Carrie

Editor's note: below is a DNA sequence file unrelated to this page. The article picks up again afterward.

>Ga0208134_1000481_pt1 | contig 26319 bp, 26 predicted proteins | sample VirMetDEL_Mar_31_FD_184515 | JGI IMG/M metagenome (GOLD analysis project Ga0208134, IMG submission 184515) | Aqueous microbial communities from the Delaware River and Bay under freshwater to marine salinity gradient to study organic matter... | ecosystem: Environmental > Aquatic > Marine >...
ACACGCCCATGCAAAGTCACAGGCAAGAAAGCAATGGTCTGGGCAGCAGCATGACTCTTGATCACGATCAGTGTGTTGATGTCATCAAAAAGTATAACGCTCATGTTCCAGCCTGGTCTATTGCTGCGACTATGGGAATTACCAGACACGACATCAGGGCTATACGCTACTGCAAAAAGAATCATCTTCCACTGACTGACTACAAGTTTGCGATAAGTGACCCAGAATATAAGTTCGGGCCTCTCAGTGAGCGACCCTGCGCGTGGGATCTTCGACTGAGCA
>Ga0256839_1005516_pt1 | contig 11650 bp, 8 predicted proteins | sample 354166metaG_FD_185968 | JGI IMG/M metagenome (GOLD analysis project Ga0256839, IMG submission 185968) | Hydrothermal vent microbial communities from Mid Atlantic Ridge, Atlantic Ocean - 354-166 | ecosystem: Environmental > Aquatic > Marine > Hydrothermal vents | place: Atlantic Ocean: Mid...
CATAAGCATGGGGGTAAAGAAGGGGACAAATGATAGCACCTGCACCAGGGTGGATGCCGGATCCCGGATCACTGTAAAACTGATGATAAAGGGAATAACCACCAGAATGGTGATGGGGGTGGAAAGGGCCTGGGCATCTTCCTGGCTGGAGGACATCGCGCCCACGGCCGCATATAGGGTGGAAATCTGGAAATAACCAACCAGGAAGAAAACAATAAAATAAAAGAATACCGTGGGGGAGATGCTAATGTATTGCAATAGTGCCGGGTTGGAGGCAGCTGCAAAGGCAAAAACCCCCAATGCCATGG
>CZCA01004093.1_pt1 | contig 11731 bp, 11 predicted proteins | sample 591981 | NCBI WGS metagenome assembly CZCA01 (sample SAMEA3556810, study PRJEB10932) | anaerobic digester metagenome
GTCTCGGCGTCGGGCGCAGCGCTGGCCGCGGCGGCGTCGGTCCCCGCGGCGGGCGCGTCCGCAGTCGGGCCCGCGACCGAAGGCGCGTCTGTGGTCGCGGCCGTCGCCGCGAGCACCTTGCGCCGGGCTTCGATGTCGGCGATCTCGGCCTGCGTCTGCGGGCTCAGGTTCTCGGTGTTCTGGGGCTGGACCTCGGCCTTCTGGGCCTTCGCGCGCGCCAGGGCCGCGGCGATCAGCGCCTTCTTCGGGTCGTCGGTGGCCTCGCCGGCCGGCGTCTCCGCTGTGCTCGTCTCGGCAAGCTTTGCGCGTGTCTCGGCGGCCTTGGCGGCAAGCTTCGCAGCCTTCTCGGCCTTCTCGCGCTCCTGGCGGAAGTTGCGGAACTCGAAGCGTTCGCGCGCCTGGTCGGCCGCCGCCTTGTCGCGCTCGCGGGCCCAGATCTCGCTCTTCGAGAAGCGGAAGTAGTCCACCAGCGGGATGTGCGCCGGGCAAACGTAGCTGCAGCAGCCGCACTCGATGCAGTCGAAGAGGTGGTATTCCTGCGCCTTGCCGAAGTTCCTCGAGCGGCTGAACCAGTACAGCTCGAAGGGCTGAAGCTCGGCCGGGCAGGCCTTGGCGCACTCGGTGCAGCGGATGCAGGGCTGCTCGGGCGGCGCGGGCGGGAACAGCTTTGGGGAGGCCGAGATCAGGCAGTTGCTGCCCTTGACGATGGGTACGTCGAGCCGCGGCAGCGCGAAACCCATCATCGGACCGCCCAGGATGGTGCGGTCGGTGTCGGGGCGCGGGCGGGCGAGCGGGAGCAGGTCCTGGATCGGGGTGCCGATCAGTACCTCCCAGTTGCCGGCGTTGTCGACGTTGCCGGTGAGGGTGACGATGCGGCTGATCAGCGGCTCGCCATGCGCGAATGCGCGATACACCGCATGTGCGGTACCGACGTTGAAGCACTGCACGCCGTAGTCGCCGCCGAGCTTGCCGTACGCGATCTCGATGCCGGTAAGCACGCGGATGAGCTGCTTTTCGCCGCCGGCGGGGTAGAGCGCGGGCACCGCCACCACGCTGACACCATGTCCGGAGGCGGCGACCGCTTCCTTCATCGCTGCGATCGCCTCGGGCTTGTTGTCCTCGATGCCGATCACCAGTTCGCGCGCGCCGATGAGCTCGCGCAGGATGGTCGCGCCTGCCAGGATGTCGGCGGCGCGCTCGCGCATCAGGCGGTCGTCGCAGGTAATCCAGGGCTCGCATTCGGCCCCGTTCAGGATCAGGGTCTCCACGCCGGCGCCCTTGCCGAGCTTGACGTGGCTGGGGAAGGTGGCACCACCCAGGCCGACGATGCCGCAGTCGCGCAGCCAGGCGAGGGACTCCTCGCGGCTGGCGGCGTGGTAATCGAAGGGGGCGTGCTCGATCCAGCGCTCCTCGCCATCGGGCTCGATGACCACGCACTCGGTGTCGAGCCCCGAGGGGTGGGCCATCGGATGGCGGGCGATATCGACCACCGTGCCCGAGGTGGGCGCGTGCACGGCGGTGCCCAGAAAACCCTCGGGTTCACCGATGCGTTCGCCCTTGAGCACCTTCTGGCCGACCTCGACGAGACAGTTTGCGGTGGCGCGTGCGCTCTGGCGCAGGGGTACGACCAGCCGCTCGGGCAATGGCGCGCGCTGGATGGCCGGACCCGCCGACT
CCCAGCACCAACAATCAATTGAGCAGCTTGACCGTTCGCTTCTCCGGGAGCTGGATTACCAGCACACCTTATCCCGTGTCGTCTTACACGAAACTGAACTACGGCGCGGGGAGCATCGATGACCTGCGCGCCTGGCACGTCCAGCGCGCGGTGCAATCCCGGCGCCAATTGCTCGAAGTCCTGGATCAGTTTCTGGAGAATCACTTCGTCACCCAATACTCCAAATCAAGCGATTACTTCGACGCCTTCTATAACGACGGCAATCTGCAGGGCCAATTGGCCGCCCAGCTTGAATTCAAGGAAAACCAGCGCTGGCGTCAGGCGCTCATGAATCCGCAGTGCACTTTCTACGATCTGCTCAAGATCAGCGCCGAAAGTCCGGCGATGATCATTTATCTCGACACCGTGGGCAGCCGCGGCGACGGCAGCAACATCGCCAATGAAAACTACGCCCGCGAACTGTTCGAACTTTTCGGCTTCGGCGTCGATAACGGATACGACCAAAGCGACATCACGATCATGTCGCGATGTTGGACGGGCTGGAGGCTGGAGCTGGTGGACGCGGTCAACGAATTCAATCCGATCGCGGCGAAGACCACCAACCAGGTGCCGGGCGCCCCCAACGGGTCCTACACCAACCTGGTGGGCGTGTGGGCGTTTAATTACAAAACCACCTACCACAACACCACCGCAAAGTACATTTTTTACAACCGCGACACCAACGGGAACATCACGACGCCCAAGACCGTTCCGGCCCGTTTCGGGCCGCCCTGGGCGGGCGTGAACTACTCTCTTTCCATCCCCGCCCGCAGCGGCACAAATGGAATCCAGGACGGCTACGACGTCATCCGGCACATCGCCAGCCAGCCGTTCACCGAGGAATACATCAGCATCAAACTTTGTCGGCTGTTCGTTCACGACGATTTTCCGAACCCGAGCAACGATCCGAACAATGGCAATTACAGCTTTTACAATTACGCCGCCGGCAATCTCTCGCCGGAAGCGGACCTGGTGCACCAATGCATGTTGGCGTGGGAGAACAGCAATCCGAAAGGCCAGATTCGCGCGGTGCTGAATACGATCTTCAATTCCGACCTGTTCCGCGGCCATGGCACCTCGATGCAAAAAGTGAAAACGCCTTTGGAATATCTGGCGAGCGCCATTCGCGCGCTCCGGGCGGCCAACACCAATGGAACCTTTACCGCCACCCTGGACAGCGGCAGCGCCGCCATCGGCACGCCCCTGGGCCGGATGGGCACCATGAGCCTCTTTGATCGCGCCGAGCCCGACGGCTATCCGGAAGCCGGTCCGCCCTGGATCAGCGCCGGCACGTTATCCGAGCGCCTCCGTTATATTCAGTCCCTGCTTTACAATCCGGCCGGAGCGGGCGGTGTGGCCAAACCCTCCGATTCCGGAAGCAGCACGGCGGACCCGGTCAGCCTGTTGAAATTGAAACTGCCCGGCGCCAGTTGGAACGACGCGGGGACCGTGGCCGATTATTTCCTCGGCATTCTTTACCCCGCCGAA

When I watched Match Game yesterday, I was impressed that Bonnie Franklin won $20000 for two contestants in two programs.  She died three years ago.  I worked my shift, but people seemed to be strangely unhappy, and I felt slightly alarmed.  I went home and watched the movie “Carrie” with Sissy Spacek.  It was kind of interesting that she was still able to play a teenager even three years after “Badlands.”  Stephen King had worked as a janitor and was cleaning the girls’ showers at a high school when he noticed the shower curtains and tampon dispensers, which sparked the idea for the beginning of the story that became “Carrie.”  The nudity at the beginning seemed unnecessary, and I don’t know why we see female nudity and no male nudity in the picture.  The whole thing felt like the origin of high school sex comedies like “Fast Times at Ridgemont High” and “Porky’s.”  Piper Laurie thought the movie was a black comedy.  Margaret was scary and funny.  I would have laughed out loud at several points, except that the underlying cruelty kept me from doing that.  It’s funny how juvenile John Travolta’s character is.  He was awfully dumb, and his girlfriend was right about him.  It’s also funny how he, Nancy Allen, and Brian De Palma would get together again for “Blow Out.”  I saw echoes of “Psycho” in this movie with the domineering mother with the problem child.  She must have been really crazy not to talk to her daughter about what menstruation was.  Carrie was painfully weak in her mind if she was that frightened of her blood.  When Miss Collins was laying down the punishment, I thought it was frightening that Carrie would suffer even more.  She actually slapped a student, which wouldn’t happen today.  Miss Collins didn’t seem tactful in discussing the situation with the principal.  Something else that is really bizarre is seeing Amy Irving, the future Mrs. Steven Spielberg, in this movie playing a teenager.  Her last scene is really terrifying and even disturbed me last night, although the idea was taken from “Deliverance.”  Some of the shots have a real low-budget quality and felt ineffective and strained.  It did make me appreciate some of Brian De Palma’s later films.  I thought the fire hoses looked quite ridiculous.  It didn’t seem right that Tommy Ross was caught in the fire, or that Miss Collins met her fate.  I knew that I recognized Mr. Fromm from somewhere, and it was from “One Flew Over the Cuckoo’s Nest.”  Almost as shocking as the violence in the movie was seeing Edie McClurg as one of the teenage girls.  I always think of her as the woman from “Ferris Bueller’s Day Off.”  A young girl shouldn’t be humiliated like that in front of classmates, but Carrie was rather stupid.  If she was going to lash out, she should have lashed out at Chris and Billy.  Those two were really stupid themselves for trying to run her over.  I would say that after all these ideas, this movie feels like it drags on quite a bit.  In between the shower scene and the prom scene, it feels like it’s taking a long time to get where it’s going.  Brian De Palma does extend the suspense very well in a Hitchcock manner with the prom sequence.  It was painful to watch, and I was holding my breath a bit, kind of like how I felt watching Al Pacino coming out of the restaurant bathroom in “The Godfather.”  I like how Sissy Spacek threw herself into this role, although I don’t know if she deserved an Academy Award nomination for it.  I don’t think it would have been right for the movie to have Carrie destroy the entire town.  It was only the other students who tormented her besides her mother.  Carrie wasn’t a bad looking girl if she would only take the hair away from her face.  I could not imagine someone like Melanie Griffith playing Carrie, too innocent to know what something like menstruation.  It might have been interesting, though, if Tippi Hedren played her mother.  Amy Irving’s real mother played her character’s mother.  On the soundtrack was the Motown song “Heatwave” by Martha and the Vandellas.  I thought I detected a touch of “American Graffiti” in the part with Billy and Chris driving around.  In one scene, it looks like they’re showing “Duel at Diablo” on television.  You see James Garner’s name in the opening credits.  “Carrie” isn’t what I would call a flawless movie, but it was better than other Stephen King adaptations, like “Firestarter” and “Cujo.”  I would say that a good comparison would be “Firestarter” because of the young girl with unusual abilities.  It seemed like a miracle that Sissy Spacek would go on to a substantial career, winning that Oscar for “Coal Miner’s Daughter.”  John Travolta would appear in movies we liked, like “Saturday Night Fever” and “Pulp Fiction,” and movies we hated, like “Staying Alive” and “Perfect.”  I would say that I liked him best in “Pulp Fiction.”  Piper Laurie is still alive at 84.  The only other movie of hers that I remember is “The Hustler.”  I guess on the whole the world gained something when Stephen King’s wife saved his manuscript of “Carrie” from the garbage.  We got “The Shining” and “The Shawshank Redemption” out of it, even though we also suffered through some other horrific movies to get there.  Unfortunately, I will remember this day as the day I heard the shocking news that Prince has died at age 57.  I saw him at the Oakland-Alameda County Coliseum Arena on April 3, 1983, and he played only 12 songs, but he was a great performer.  He was not much older than I am now, so I felt a bit of my mortality at hearing the news.  I will remember him for the songs “Controversy,” “Little Red Corvette,” and “When Doves Cry.”  I didn’t think he was a great actor, especially when he had to show himself eating Doritos in one scene, but he was a real star.  It was odd that I just saw Vanity on a rerun of the Tonight Show from 1985 this week.  Robert Hilburn compared him to David Bowie, who just died three months ago.  Some of people who died on April 21 include Mark Twain (1910), Gummo Marx (1977), Sandy Denny (1978), Jimmy the Greek (1996), and Nina Simone (2003).  Today is a birthday for Tony Danza (65), Iggy Pop (69), and Queen Elizabeth II (90).  According to the Brandon Brooks Rewind radio segment for April 21, Elvis Presley had the Number One single “Good Luck Charm” in 1962.  In 1973, the Number One single was Tony Orlando and Dawn’s “Tie a Yellow Ribbon Round the Ole Oak Tree.”  In 1989, “Pet Sematary” was released.  In 1993, “Walker, Texas Ranger” made its debut on CBS.